Australian ports are exposed to extreme weather events that can halt productivity and compromise the safety of port personnel. Ships and ports are on a very tight schedule and delays due to weather can cost thousands of dollars per day.
Shipping is one of Australia’s largest sectors, in fact more than 95% of Australian exports are transported by sea.
That’s a huge amount although it is not a surprise when you think about it, as most of Australia’s exports are heavy commodities such as iron ore, which are too heavy and expensive to transport via planes.
Australia is an island with an extensive coastline extending in excess of 35,000 kilometres in length, facilitating a substantial maritime sector worth an estimated annual revenue of $6.88 billion.
The maritime sector operates in a globalised shipping network, as well as across local markets including fishing and aquaculture, tourism, and patrol and rescue operations.
How does the weather impact port operations?
The process of navigating a ship through volatile waters and through a small port is a challenge. For this reason, a trained pilot jumps on the ship outside of the port or harbor and manoeuvers the vessel through the challenging waters.
Large waves, high tides, strong and gusty winds and low visibility can make the pilot’s job very difficult.
As if navigating through the port isn’t difficult enough, unloading containers from the ship can be a laborious task, particularly when the weather is adverse.
Unloading all the containers from a ship can take up to 3 days, especially when the ports are unloading bulk carriers and container ships with up to 10,000 containers.
The cranes that lift the containers off the ship and stack them can be over 73 metres high, with a boom that reaches 105 metres in the air at full height (figure 1). You can see why strong winds and adverse weather are a huge issue for port operation.
Figure 1: Cranes taking off containers from a bulk carrier docked at a port.
Bulk carrier ships are huge, they can be up to 350 metres long and up to 45 metres in height.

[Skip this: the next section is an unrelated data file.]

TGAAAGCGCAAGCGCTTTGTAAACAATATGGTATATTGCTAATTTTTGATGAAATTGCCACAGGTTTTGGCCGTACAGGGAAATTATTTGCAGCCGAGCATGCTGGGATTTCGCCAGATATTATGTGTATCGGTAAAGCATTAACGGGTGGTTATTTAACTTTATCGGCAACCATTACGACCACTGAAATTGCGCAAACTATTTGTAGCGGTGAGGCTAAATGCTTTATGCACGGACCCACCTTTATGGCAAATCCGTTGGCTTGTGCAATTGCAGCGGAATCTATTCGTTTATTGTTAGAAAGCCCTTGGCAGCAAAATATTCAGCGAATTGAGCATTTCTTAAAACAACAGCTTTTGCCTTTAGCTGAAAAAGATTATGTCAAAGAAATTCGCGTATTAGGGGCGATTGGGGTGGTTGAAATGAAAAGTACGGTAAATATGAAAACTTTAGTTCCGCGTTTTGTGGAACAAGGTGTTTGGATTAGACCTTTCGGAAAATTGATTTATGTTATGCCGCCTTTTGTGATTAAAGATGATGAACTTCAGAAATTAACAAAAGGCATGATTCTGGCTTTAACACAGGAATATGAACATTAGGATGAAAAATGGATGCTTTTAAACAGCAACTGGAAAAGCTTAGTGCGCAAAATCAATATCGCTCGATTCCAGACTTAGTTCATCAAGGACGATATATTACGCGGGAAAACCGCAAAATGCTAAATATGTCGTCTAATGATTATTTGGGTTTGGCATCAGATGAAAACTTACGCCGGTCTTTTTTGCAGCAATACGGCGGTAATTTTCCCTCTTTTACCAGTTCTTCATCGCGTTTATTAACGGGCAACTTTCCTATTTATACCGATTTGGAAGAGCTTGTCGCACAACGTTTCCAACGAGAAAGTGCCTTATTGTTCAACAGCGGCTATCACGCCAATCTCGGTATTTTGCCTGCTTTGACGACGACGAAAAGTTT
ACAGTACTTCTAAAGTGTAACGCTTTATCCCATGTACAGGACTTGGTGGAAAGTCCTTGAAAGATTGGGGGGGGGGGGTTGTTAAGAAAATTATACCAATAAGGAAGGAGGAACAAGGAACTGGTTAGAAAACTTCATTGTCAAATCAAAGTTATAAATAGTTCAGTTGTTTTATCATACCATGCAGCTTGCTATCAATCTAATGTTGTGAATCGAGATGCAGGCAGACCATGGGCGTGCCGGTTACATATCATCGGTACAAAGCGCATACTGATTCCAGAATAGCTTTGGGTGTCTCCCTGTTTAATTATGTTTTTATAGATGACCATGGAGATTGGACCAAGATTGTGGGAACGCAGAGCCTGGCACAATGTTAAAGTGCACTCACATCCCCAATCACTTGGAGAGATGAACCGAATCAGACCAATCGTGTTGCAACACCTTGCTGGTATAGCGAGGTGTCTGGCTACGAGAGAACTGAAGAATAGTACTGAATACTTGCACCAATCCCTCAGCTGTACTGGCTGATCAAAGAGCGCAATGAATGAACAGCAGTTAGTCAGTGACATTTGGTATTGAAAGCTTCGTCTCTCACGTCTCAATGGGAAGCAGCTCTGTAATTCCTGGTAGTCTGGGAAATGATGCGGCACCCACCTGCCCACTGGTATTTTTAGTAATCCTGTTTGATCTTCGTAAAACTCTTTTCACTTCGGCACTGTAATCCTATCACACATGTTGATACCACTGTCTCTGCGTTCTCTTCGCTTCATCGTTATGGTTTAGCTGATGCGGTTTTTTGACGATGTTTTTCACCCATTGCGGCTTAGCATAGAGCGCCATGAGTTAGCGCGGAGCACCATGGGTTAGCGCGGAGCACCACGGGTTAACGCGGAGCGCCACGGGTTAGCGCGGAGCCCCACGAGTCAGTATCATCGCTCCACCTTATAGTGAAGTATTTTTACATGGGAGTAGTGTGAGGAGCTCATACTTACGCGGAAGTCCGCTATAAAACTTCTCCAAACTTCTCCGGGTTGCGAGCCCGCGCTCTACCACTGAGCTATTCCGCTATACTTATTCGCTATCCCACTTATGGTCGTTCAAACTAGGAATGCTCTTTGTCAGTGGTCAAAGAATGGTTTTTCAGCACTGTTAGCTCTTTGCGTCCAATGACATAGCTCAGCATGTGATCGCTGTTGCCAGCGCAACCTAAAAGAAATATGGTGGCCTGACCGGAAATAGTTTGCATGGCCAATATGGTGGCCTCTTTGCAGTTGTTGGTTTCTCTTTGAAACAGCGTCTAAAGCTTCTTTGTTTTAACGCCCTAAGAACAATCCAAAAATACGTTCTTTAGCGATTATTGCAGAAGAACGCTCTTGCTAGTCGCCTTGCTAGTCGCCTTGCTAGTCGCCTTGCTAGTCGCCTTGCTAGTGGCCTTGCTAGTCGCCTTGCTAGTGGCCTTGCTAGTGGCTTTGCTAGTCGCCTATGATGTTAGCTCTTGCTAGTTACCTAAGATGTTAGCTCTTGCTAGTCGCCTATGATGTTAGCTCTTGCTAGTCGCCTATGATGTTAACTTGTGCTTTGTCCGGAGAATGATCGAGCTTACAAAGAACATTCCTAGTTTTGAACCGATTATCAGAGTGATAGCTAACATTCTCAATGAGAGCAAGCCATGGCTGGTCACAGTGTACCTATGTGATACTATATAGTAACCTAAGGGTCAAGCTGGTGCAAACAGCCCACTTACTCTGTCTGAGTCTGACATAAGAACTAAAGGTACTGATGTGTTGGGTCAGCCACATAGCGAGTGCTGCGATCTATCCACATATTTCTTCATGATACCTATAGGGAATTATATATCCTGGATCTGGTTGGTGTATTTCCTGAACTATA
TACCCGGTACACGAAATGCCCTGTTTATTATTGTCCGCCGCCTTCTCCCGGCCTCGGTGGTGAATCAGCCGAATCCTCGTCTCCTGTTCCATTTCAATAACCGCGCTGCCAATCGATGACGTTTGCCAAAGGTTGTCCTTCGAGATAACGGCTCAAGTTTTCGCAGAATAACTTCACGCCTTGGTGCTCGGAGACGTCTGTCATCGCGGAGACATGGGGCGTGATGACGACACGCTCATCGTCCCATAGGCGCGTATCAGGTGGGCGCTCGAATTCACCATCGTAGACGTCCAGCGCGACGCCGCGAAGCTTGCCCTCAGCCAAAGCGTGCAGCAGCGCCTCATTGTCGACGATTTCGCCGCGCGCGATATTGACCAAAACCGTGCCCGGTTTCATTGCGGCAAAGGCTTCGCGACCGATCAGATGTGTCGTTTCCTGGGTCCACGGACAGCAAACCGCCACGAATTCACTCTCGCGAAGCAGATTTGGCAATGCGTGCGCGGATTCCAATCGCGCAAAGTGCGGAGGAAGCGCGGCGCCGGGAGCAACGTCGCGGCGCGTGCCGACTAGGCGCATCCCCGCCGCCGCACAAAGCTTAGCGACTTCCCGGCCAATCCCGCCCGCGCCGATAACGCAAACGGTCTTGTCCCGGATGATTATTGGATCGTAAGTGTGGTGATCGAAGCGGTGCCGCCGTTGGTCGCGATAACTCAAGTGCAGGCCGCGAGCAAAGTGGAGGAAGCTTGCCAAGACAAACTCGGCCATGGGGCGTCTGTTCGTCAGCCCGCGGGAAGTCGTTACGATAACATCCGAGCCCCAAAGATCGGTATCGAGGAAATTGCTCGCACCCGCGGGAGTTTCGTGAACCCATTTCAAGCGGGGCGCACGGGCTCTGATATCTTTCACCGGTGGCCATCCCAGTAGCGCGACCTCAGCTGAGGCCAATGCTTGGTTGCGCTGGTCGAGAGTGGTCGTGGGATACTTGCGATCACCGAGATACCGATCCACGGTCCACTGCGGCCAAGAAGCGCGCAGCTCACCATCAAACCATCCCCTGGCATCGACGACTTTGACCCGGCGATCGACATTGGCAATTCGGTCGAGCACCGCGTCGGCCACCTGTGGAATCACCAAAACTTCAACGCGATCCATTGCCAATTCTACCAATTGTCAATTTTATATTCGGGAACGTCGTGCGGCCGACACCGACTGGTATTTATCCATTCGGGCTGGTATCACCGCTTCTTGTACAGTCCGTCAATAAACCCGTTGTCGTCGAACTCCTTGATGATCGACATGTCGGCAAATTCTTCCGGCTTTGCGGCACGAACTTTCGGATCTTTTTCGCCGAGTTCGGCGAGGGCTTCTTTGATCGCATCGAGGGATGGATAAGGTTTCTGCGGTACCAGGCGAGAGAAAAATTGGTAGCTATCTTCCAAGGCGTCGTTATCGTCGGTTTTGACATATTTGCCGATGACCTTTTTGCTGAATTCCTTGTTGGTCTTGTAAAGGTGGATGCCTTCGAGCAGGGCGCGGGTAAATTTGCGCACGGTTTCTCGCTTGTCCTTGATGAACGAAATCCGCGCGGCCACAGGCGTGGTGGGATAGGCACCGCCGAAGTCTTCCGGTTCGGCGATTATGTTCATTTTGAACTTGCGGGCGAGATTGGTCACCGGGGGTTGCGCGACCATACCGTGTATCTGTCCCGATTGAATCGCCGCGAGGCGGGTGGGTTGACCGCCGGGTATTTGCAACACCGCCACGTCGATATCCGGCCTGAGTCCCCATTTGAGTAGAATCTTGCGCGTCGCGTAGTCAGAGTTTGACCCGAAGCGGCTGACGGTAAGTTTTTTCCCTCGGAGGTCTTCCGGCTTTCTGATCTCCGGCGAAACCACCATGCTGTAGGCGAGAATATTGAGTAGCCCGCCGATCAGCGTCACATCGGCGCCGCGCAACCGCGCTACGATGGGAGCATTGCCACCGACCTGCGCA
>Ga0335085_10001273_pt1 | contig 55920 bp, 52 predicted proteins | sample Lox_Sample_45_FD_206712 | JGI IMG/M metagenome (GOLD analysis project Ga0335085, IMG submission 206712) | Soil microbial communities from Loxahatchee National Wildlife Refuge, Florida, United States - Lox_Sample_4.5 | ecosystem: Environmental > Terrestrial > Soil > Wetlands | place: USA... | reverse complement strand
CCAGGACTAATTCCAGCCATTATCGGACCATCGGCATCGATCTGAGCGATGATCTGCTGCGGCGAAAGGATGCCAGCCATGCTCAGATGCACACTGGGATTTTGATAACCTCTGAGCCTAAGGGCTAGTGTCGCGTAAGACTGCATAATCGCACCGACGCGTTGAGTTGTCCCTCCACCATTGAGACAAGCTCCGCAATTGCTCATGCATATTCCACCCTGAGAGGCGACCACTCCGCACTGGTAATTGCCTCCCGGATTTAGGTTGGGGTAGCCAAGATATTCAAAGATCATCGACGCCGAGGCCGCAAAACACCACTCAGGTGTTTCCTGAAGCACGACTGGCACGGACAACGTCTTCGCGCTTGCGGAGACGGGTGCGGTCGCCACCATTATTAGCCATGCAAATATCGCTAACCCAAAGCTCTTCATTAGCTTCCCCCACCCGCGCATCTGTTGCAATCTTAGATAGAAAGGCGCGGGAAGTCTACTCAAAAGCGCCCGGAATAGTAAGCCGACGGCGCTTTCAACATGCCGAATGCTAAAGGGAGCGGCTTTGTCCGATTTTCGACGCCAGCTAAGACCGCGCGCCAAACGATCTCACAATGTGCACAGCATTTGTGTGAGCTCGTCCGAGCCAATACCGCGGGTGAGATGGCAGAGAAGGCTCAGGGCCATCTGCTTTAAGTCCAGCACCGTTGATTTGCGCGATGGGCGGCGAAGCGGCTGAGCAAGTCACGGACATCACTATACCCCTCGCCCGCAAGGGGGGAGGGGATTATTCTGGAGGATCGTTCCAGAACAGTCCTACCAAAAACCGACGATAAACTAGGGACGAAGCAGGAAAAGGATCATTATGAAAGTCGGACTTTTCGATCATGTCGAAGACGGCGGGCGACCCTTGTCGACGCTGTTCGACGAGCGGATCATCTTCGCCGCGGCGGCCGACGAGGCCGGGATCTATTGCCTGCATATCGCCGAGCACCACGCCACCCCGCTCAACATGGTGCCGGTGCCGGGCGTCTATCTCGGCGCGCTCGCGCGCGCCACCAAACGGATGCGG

Weather impacts all aspects of port operations affecting arrival, cargo transfer and storage.
What weather events can cause the most problems at ports?
High winds mean that crane operations need to be suspended and in extreme winds the crane needs to be taken down. Strong winds can also move the ship off the platform.
Lightning is of course hazardous to port staff and crane operations need to be managed specifically when lightning is within 20km.
Fog can cause poor visibility which is a safety issue and slows down productivity.
Rain can also be an issue as it slows efficiency due to the unpredictability of wind and reduced visibility.
Strong winds forecast this week for southern Australian ports.
In NSW, sustained southwesterly winds are likely to exceed 25 knots on Wednesday as a low-pressure trough extends into NSW waters. The strongest winds are expected during daylight hours on Wednesday, however winds above 20 knots are still a possibility between 3am to 7pm.
On Wednesday there is a slight risk of thunderstorms during the morning, which may increase wind gusts further. While the winds are likely to ease on Thursday, they are forecast to pick up again on Sunday.
At this stage there is a high chance of sustained northwesterly winds exceeding 20 knots on Sunday. Weatherzone warns for low, moderate and high impact to operations 7 days in advance (figure 2).
Figure 2: Weatherzone’s 7-day impact to operations forecast, using individual criteria and thresholds.
A low-pressure system and a number of cold fronts are also likely to bring days of strong winds for SA and VIC ports from Thursday right through the weekend.
How can Weatherzone ensure safety and efficiency of ports?
Weatherzone can provide accurate weather forecasts to ports up to 7 days in advance. This enables ports to effectively plan their operations days ahead, ensuring safety and productivity.
We recognise that each day in the port is different, due to changes in vessel sizes and unloading jobs and provide detailed forecasts and consultancy to ports.
For more information, please contact us at firstname.lastname@example.org.